On Saturday, March 2, a large group of comedy-lovers, approximately 75 people, including congregants, neighbors, guests from a nearby senior residence, and friends from the Arlington Moishe House, went on a virtual two-hour journey across the map of Jewish comedy in the US, including discussions of Groucho Marx, Gertrude Berg, Mel Brooks, Jerry Seinfeld, Sarah Silverman, and more. Our hosts, Adam and Ron, provided historical context, showed film clips, and engaged the audience in an interactive quiz (complete with Groucho Marx glasses as prizes).

From vaudeville to the Catskills to radio shows to movies to television shows, we discussed what makes Jewish comedy unique and different. Audience members shared their memories (including a story about how the Marx brothers used to climb back into their apartment late at night) and were transported back to shows and places in their memories. Many of the comedy moments including a healthy dose of Yiddish which added to the general meshugas (craziness)!

We also had a rich discussion about what comedy offers society and whether or not there are limits to humor. Can Jews make jokes about Jews? Can non-Jews make the same jokes? And how have jokes evolved over time?

I’ll end this review with the joke that started this fabulous evening:

“A shul had a problem with squirrels in the attic. The exterminator couldn’t get them out. The rabbi said, I know how to take care of this. I’ll make them bar mitzvahs and they’ll never return to the building!” Oy vey!

Todah Raba to Adam Cohen and Ron Rosenberg who prepared and presented the evening’s content, to Jerry Jacobs who sponsored the refreshments and to Rabbi Bass who helped with shopping.

Teen trip to Philadelphia Recap

This year’s teen field trip was to historic Philadelphia, Pennsylvania. We kept busy with a tour of the Museum of American Jewish History where we learned about different waves of Jewish immigration to the United States, starting in the 17th Century up to the present day. Some highlights were an original pair of Levi Strauss jeans and a letter from George Washington to the Jewish community with the famous quote, “For happily the Government of the United States, which gives to bigotry no sanction, to persecution no assistance, requires only that they who live under its protection, should demean themselves as good citizens.”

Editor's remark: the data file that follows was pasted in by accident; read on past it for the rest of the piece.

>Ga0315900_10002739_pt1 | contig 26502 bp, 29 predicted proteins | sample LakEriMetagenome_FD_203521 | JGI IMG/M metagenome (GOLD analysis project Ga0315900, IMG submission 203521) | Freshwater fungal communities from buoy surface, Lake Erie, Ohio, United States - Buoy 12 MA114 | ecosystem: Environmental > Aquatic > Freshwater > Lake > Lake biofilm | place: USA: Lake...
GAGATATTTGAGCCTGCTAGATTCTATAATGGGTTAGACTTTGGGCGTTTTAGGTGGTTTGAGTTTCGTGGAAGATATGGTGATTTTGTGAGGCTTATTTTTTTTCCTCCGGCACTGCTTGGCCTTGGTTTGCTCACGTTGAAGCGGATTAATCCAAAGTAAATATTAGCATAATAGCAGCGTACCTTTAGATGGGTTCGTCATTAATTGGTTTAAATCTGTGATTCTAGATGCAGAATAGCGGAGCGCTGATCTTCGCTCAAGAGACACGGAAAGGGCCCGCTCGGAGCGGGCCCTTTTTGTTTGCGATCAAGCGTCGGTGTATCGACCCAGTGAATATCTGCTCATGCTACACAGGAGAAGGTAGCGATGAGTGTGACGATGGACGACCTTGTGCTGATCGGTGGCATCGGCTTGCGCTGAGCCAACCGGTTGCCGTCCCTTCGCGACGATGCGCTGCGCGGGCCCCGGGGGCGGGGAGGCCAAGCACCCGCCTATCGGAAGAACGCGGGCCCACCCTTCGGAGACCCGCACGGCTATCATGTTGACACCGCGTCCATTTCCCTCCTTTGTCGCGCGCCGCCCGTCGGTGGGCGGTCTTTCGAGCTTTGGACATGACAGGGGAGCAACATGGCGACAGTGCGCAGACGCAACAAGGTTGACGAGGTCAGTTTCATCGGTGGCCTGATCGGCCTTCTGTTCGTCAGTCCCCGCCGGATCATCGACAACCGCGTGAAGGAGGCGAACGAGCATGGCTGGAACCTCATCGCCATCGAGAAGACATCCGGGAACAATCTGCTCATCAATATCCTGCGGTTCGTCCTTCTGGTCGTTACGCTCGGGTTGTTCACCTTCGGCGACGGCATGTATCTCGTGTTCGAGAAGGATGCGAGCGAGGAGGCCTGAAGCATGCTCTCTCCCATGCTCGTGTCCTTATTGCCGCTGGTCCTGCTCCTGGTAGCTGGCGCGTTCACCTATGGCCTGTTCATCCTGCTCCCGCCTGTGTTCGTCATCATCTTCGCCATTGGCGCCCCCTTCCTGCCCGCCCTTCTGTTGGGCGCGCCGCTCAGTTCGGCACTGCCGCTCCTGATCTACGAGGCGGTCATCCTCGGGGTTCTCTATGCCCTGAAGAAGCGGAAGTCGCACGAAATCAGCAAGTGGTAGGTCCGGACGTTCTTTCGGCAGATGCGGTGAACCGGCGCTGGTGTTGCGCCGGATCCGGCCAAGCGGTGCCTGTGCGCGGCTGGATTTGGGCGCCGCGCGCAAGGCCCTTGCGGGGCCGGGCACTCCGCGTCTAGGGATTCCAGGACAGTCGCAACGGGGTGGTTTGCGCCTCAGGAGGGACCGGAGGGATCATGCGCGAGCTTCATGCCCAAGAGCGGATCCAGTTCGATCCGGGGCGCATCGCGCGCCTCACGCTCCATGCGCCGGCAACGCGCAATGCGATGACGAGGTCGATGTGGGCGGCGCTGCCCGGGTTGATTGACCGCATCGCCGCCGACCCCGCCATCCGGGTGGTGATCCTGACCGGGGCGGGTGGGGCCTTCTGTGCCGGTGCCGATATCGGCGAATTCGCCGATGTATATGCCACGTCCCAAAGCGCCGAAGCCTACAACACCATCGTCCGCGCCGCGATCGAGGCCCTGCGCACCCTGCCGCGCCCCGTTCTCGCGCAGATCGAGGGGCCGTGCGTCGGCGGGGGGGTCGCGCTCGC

We also toured the Eastern State Penitentiary where we saw the restored synagogue that Jewish inmates used to pray and hold religious events such as seders.

In between “educational” stops we sampled delicious Philadephia food at Reading Terminal Market, the Bourse, Su Xing kosher Chinese restaurant, and Federal Donuts. We also had some time for shopping and touring the historic area that houses the Liberty Bell and Independence Hall. Finally, we “escaped” from Alcatraz in under one hour at an escape room adventure.

Next year we go back to New York to learn more about Judaism and to eat more delicious food!

Thank you to Dan & Hannah Rosman who chaperoned.

All-Shul Learning: Shabbat Recap

On Sunday, February 3, 2019, all ages learned together at our All-Shul Learning: Shabbat event. We started the day with a minyan service and then discussed the 39 Melachot, or categories of work that are prohibited on Shabbat. Rabbi Bass explained that these categories relate to the building of the Mishkan, the portable, temporary version of the Holy Temple that the Jews carried throughout their forty years in the desert. For example, we cannot sew on Shabbat because our ancestors sewed curtains for the Mishkan.

Next, we broke into groups and travelled through four stations. At one station, Will Rivlin and Abby Cohen led the group in a spirited Shabbat song session. At another station, Lital Burr and Jeannie Sklar helped the group make wooden plaques to display the words of the Hamotzi prayer. At our third station, Maddy Naide and Jeana Kimelheim showed the group how to create fabric hallah covers to use on Shabbat. At our fourth station, Rabbi Bass, Leah Edgar and Jennifer Bachus taught the group how to braid and decorate party hallah.

At the hallah station, Rabbi Bass explained the mitzvah of “taking hallah.” This phrase refers to separating a portion of the dough before braiding. In the days of the Temple, this portion of dough was set aside as a tithe for the priests, or kohanim. In modern times, we separate a small piece of dough — about the size of an olive — and either burn it or dispose of it respectfully, rendering inedible the portion that God commanded be set aside.

As the day drew to a close, we held a Kahoot (online) quiz in the sanctuary to test participants’ knowledge of the Saturday morning service. Questions such as “What is a Gabbai” (someone who assists with the Torah reading and the service) and “What is the Hagbaha” (lifting the Torah after the reading) did not stump the crowd. We know our Shabbat stuff!

We hope that congregants will join us on March 10, 2019, for our next All-Shul Learning event, which will cover the aspects of kashrut.

Thank you to everyone who helped prepare for the event and run the stations: Rabbi Bass, Lital Burr, Will Rivlin, Jeannie Sklar, Jennifer Bachus, Leah Edgar, Jeana Kimelheim, Abby Cohen & Maddy Naide.

Roller Skate Havdalah Recap

On Saturday, January 26 approximately 15 people from Etz Hayim including parents and students gathered at Arlington’s Thomas Jefferson Community Center to participate in a Havdalah ceremony and enjoy an evening of roller skating. Havdalah (Hebrew: הַבְדָּלָה ‬, “separation”) is a Jewish religious ceremony that marks the symbolic end of Sabbath and ushers in the new week. The ritual involves lighting a special havdalah candle with several wicks, blessing a cup of wine and smelling sweet spices. Moreh Will led us in a musical version of the Havdalah ceremony and the students helped us with the ritual objects.